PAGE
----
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French-born artist Nathalie Naylor discovers a link to her ancestors in the sculptures she began chiseling during the pandemic

French-born artist Nathalie Naylor discovers a link to her ancestors in the sculptures she began chiseling during the pandemic
July 2023

While at home during COVID, abstract painter Nathalie Naylor discovered she loved sculpting wood, finding the smell and the noise therapeutic. Her totems are inspired by the landscape of Corsica, where the artist spent summers with her family as a child.

After French-born Nathalie Naylor moved from New York to Charleston in the mid-1990s, she made a name for herself as an interior stylist and abstract painter. But during the pandemic, the self-taught artist—who grew up in France’s Loire Valley and studied art history at Ècole des Métiers de la Culture et du Marché de l’Art in Paris—says she had recurring dreams about sculpting wood. 

With nothing else to do, she began to experiment. The results are smooth linden-wood totems that register much the same as megalithic statues found in nearly every culture in history. Eventually, Naylor realized how her decades of summers spent visiting family on the Mediterranean island of Corsica—its rugged, windblown terrain, prehistoric menhirs (tall upright stones) and dolmens (megalithic portals)— and her connection to her ancestors were influencing her work. Here, she shares her creative process and the ties she’s discovered along the way.

Art Foundation: I worked at different galleries in Paris and in New York. I quickly realized I’m not a merchant. I hated it, so I went home at night and painted. I was living in New York and painting in a tiny apartment. Then my husband and I moved to Charleston in 1995, and I had more room, but I also had a baby, and 14 months later, I had another baby. It was harder to paint, but I kept going in my own rhythm. I’ve never been good at self-promotion, but people began to buy my work by word of mouth.

Shaping Up: I’m self-taught, and I don’t know how to draw, so I’m very limited in shapes. Sometimes limits are good, though. When you study all the masters and all the techniques, you can be overwhelmed. It’s very hard to find your own voice, but when you do it on your own without the influence of teachers or classmates, it may be limited, but it’s very personal. I’ve always been interested in raw art made by people with no formal art background.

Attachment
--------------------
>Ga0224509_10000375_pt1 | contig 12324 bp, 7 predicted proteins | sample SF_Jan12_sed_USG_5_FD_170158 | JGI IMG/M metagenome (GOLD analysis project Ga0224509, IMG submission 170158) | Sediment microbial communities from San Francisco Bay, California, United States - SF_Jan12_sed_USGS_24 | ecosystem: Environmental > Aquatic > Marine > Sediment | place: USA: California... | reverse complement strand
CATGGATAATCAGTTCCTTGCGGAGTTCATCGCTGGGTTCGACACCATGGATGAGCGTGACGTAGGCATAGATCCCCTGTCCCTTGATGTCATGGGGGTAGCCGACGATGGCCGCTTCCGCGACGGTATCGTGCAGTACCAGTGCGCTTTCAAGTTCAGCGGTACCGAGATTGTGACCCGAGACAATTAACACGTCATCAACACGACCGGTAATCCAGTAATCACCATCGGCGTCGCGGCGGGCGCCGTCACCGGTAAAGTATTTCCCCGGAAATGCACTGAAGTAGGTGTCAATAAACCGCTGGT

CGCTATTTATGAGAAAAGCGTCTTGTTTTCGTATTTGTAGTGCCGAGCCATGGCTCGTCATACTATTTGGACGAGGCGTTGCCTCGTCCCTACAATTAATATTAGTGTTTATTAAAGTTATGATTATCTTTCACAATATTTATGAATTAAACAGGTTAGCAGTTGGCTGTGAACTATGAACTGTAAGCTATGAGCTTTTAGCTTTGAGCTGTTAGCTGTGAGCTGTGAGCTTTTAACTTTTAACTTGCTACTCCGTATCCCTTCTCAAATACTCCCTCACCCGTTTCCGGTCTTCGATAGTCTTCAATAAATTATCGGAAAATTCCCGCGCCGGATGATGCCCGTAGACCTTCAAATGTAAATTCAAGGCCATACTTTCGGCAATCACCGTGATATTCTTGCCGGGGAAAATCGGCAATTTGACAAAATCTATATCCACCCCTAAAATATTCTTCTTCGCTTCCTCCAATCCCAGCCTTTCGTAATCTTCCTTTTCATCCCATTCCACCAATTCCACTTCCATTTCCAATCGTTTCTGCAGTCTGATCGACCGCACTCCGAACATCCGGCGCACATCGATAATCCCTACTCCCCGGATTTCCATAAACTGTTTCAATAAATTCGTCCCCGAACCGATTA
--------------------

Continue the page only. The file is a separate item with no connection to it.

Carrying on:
Naylor says her creative process is spontaneous. She finds a flow and keeps going.

On Experimenting: I moved during COVID, and we were renting a house, so I wasn’t painting because I didn’t want to make a mess. COVID was a strange time—nobody knew what was going to happen next. I had been thinking about carving wood and thought, ‘It’s now or never,’ so I ordered a piece of wood and a little chisel and just started. I loved it. I love the smell and the noise the chisel makes. It’s so therapeutic I could spend all day doing it. It’s a miracle I still have my fingers, though!

Creative Process: I just start and keep going; it’s really spontaneous. I like my sculptures to be smooth when people touch them. Paintings, you’re not supposed to touch. Initially, I made [sculptures] so you could stack them however you want, but I realized people aren’t comfortable with that, so I glued them together. I usually leave them plain or blowtorch them, or rub them with linseed oil.

Finding Meaning:  During COVID was the first time in 27 years I wasn’t back in Corsica during the summer. I had time, so I decided to do bigger sculptures. Corsica has a prehistoric presence, and I realized my sculptures were starting to look like the big granite rocks there. The wind is always blowing, so you can see these big carved rocks, but you can’t tell if it was nature or a person who carved them. For me, totems are a link to my ancestors and a way to recognize them. When you have a health crisis like we had, and as you age, you start to think about mortality. I’m not scared because I believe there’s a flow; it all keeps going, and there’s a connection in me. 

Symbolic Relationship: I’m dyslexic, so communication with words is harder. Pictures and design are my way of communicating with people. Even though we’re not aware of them, symbols are everywhere, and we’re attracted to them. Also, to be in a country where you don’t speak the language, you have to understand the symbols. That experience makes you aware of what we share beyond language. Menhir are in every culture—they’re something that projects you upward toward something bigger than yourself.